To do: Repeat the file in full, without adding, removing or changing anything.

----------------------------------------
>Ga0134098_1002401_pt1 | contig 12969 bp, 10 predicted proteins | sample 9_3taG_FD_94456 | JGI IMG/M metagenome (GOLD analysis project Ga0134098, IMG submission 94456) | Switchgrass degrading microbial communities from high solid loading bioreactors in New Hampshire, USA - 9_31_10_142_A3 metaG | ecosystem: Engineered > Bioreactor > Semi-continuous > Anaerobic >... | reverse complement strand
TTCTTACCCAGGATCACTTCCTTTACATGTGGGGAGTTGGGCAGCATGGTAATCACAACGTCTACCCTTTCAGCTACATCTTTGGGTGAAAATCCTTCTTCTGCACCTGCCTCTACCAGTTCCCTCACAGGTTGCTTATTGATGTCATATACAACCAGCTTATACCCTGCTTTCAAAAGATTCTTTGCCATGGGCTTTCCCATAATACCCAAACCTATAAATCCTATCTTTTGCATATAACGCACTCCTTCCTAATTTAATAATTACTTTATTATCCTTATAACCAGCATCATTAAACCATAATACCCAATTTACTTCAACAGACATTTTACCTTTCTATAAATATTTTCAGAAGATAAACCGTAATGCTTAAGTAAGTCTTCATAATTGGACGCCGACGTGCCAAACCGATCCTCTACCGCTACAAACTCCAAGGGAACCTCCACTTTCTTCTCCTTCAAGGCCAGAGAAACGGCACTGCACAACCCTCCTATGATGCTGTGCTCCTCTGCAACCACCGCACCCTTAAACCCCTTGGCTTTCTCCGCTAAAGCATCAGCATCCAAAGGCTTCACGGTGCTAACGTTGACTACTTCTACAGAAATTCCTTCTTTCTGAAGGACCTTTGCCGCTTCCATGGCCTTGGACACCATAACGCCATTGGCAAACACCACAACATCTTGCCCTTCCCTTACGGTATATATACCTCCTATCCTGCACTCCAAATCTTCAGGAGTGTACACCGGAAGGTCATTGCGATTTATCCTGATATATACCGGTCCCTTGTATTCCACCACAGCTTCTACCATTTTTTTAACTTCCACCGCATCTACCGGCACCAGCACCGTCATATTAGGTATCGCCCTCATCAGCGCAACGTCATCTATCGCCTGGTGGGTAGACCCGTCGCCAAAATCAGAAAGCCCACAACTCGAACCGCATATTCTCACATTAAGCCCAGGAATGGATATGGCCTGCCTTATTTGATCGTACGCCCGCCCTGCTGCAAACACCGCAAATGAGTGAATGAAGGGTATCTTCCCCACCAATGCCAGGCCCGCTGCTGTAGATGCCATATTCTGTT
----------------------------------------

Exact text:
>Ga0134098_1002401_pt1 | contig 12969 bp, 10 predicted proteins | sample 9_3taG_FD_94456 | JGI IMG/M metagenome (GOLD analysis project Ga0134098, IMG submission 94456) | Switchgrass degrading microbial communities from high solid loading bioreactors in New Hampshire, USA - 9_31_10_142_A3 metaG | ecosystem: Engineered > Bioreactor > Semi-continuous > Anaerobic >... | reverse complement strand
TTCTTACCCAGGATCACTTCCTTTACATGTGGGGAGTTGGGCAGCATGGTAATCACAACGTCTACCCTTTCAGCTACATCTTTGGGTGAAAATCCTTCTTCTGCACCTGCCTCTACCAGTTCCCTCACAGGTTGCTTATTGATGTCATATACAACCAGCTTATACCCTGCTTTCAAAAGATTCTTTGCCATGGGCTTTCCCATAATACCCAAACCTATAAATCCTATCTTTTGCATATAACGCACTCCTTCCTAATTTAATAATTACTTTATTATCCTTATAACCAGCATCATTAAACCATAATACCCAATTTACTTCAACAGACATTTTACCTTTCTATAAATATTTTCAGAAGATAAACCGTAATGCTTAAGTAAGTCTTCATAATTGGACGCCGACGTGCCAAACCGATCCTCTACCGCTACAAACTCCAAGGGAACCTCCACTTTCTTCTCCTTCAAGGCCAGAGAAACGGCACTGCACAACCCTCCTATGATGCTGTGCTCCTCTGCAACCACCGCACCCTTAAACCCCTTGGCTTTCTCCGCTAAAGCATCAGCATCCAAAGGCTTCACGGTGCTAACGTTGACTACTTCTACAGAAATTCCTTCTTTCTGAAGGACCTTTGCCGCTTCCATGGCCTTGGACACCATAACGCCATTGGCAAACACCACAACATCTTGCCCTTCCCTTACGGTATATATACCTCCTATCCTGCACTCCAAATCTTCAGGAGTGTACACCGGAAGGTCATTGCGATTTATCCTGATATATACCGGTCCCTTGTATTCCACCACAGCTTCTACCATTTTTTTAACTTCCACCGCATCTACCGGCACCAGCACCGTCATATTAGGTATCGCCCTCATCAGCGCAACGTCATCTATCGCCTGGTGGGTAGACCCGTCGCCAAAATCAGAAAGCCCACAACTCGAACCGCATATTCTCACATTAAGCCCAGGAATGGATATGGCCTGCCTTATTTGATCGTACGCCCGCCCTGCTGCAAACACCGCAAATGAGTGAATGAAGGGTATCTTCCCCACCAATGCCAGGCCCGCTGCTGTAGATGCCATATTCTGTT